DAVENPORT What we were trying to point out in the book is that, in fact, there has now been sort of an 80-year- long paradigm for American domestic, economic, and tax policy. That is the New Deal on one side and modern American conservatism on the other. This, I think, is not widely recognized: that we still basically live in the New Deal and that conservatives are still responding to modern-day expansions of the New Deal. That’s point one: just to recognize the phase that we’re in. And to go back and recover the arguments at the creation of this paradigm, when Roosevelt obviously was developing the New Deal and Hoover was giving the first shocked conservative response, that’s a really fundamental time in any sort of development: to go back and see how those arguments went.
We do think that even conservatives today have gotten caught up in big government in some ways. They, themselves, have succumbed to big government and have lost some of the liberty argument and some of the federalism and constitutional argument of those early days. Our point is that individual liberty should still resonate with the American people. It has become a bit of an abstraction, but conservatives need to make it real again. We think going back, historically, to come back to today’s policy makes a lot of sense and I think those are the key points we were trying to make with this book.
Link to Pepperdine Magazine Article: http://magazine.pepperdine.edu/index.php/2013/12/a-bit-of-history-repeating/
It’s no coincidence that, even as Tea Party and Republican Party leaders battle over the nature of conservatism in the Age of Obama, three new books debate the origin of modern American conservatism. The old conventional wisdom–that modern American conservatism was born in the 1950’s with Russell Kirk, William F. Buckley and National Review–is giving way to the notion that we must reach further back into our history. The question is how far back: to Herbert Hoover and the New Deal in the 1930’s, or to Calvin Coolidge in the 1920’s? Our conclusion is that the Tea Party is stuck in the less relevant era of Coolidge, whereas the real heart of modern American conservatism is located in the New Deal and Herbert Hoover’s penetrating critique of it.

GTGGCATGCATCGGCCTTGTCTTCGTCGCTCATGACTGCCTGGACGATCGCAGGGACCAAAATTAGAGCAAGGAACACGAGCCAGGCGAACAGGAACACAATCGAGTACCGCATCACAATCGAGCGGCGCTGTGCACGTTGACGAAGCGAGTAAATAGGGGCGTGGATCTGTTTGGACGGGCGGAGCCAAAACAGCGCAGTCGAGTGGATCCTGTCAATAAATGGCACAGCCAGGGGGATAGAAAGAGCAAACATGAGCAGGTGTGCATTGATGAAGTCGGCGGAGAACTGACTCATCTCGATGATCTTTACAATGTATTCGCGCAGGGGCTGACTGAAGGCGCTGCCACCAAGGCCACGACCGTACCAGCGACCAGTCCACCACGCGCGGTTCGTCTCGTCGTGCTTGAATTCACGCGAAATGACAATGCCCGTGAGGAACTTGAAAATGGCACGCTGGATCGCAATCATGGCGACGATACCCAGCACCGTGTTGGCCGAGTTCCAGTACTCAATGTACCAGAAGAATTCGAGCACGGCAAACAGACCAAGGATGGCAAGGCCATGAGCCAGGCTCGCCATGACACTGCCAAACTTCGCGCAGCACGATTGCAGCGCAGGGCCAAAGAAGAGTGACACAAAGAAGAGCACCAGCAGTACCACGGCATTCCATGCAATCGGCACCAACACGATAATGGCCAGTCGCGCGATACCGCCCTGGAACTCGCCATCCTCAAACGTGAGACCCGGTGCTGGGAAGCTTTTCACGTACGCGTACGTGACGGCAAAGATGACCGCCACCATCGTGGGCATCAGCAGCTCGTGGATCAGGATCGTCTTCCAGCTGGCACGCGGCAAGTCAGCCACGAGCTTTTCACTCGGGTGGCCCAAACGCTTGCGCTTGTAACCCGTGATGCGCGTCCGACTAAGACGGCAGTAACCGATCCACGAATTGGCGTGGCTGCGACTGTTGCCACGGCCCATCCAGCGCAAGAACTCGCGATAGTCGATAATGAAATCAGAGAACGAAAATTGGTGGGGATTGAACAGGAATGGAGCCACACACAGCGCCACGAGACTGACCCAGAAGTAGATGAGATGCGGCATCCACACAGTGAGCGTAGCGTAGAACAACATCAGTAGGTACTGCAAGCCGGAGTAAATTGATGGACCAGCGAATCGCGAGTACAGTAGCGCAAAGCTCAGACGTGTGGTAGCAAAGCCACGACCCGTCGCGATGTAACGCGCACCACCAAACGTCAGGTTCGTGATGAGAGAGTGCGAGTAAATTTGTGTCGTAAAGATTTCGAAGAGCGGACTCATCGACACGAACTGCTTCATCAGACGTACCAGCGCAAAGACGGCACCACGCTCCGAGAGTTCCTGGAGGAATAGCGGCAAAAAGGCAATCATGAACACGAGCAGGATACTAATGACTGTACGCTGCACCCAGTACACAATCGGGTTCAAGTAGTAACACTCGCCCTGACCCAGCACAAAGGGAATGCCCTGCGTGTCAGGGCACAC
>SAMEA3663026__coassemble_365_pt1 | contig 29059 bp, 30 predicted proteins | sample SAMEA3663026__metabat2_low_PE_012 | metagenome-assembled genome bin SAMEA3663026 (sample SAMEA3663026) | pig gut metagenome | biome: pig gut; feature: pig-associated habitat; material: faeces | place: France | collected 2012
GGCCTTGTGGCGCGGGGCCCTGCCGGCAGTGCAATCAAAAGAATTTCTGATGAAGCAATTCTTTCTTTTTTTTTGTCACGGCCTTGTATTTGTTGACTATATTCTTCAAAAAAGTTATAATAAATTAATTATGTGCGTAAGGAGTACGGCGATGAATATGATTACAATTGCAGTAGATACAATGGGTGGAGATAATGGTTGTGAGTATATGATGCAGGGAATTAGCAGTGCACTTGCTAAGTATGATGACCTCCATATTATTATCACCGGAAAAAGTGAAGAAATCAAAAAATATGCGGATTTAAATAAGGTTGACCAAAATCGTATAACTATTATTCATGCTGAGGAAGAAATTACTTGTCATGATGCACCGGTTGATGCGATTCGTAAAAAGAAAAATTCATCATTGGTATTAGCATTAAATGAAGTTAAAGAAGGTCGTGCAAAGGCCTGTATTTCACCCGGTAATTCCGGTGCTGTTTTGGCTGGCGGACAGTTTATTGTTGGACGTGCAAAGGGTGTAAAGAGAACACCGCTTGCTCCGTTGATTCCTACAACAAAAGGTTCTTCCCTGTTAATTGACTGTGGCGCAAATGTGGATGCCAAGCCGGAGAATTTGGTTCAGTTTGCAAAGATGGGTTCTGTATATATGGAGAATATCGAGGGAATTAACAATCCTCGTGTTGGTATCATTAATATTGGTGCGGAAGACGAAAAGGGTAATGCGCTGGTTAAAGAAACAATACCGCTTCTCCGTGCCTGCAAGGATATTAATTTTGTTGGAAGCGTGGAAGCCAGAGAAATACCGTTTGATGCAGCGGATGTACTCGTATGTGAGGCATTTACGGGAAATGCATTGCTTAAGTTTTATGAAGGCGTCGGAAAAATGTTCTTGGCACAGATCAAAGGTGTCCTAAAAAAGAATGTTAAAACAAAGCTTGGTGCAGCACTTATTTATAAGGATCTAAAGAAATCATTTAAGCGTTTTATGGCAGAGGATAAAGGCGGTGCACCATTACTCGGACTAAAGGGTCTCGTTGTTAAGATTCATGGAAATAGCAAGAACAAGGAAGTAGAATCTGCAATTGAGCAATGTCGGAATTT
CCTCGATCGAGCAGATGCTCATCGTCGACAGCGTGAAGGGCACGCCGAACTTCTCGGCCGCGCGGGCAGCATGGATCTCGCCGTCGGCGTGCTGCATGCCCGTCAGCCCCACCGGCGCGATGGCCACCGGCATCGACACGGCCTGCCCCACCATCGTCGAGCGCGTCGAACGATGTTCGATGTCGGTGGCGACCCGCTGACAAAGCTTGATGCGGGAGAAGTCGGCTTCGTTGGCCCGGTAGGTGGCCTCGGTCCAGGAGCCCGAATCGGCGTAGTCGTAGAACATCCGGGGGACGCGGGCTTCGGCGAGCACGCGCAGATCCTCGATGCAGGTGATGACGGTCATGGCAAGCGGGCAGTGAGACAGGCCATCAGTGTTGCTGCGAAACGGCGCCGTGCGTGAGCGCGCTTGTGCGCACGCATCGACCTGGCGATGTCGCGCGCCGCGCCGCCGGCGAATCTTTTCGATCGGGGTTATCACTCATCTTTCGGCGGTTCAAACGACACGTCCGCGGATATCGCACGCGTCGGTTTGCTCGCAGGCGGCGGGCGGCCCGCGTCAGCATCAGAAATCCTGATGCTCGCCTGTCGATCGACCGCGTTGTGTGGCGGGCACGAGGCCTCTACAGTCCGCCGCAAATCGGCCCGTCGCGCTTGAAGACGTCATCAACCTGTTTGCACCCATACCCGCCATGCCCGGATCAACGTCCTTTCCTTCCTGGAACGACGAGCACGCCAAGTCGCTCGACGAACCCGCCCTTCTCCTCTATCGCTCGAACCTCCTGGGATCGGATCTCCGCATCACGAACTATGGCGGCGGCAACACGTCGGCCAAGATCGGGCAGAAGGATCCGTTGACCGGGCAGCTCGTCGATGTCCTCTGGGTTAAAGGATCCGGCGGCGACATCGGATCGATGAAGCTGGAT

Amity Shlaes’ interesting book, Coolidge, revived a “Coolidge is cool” movement among conservatives. Ronald Reagan may have started the revival when he replaced Harry Truman’s portrait with one of Coolidge in the Cabinet Room. Michele Bachmann reflected a Tea Party sensibility about Coolidge when she proposed adding his visage to Mount Rushmore. What conservatives like about Coolidge, whom they see as the last of the non-progressive presidents, is his personal and political sense of self-restraint: Shlaes refers to him as “the great refrainer.” They also like his tax-cutting and expense-reducing policies that accompanied the robust economic growth of the roaring 20’s.
Two other new books place the origin of modern American conservatism in the 1930’s with the New Deal and Herbert Hoover’s prophetic attack on its excesses. Indeed, we argue in The New Deal and Modern American Conservatism: A Defining Rivalry that, just as Edmund Burke defined modern conservatism in his response to the French Revolution, the New Deal is our French Revolution and Herbert Hoover is the early prophet speaking against it. The New Deal is still the paradigm for American domestic and economic policy today, 80 years later and going strong. And the arguments Hoover made about the growth of government, its role in central planning, and the corresponding loss of personal liberty all ring true today. Indeed, Hoover’s chief biographer, George Nash, has recently found Hoover’s “lost” manuscript about his fruitful post-presidency called “The Crusade Years” which will be released shortly and confirms this thesis.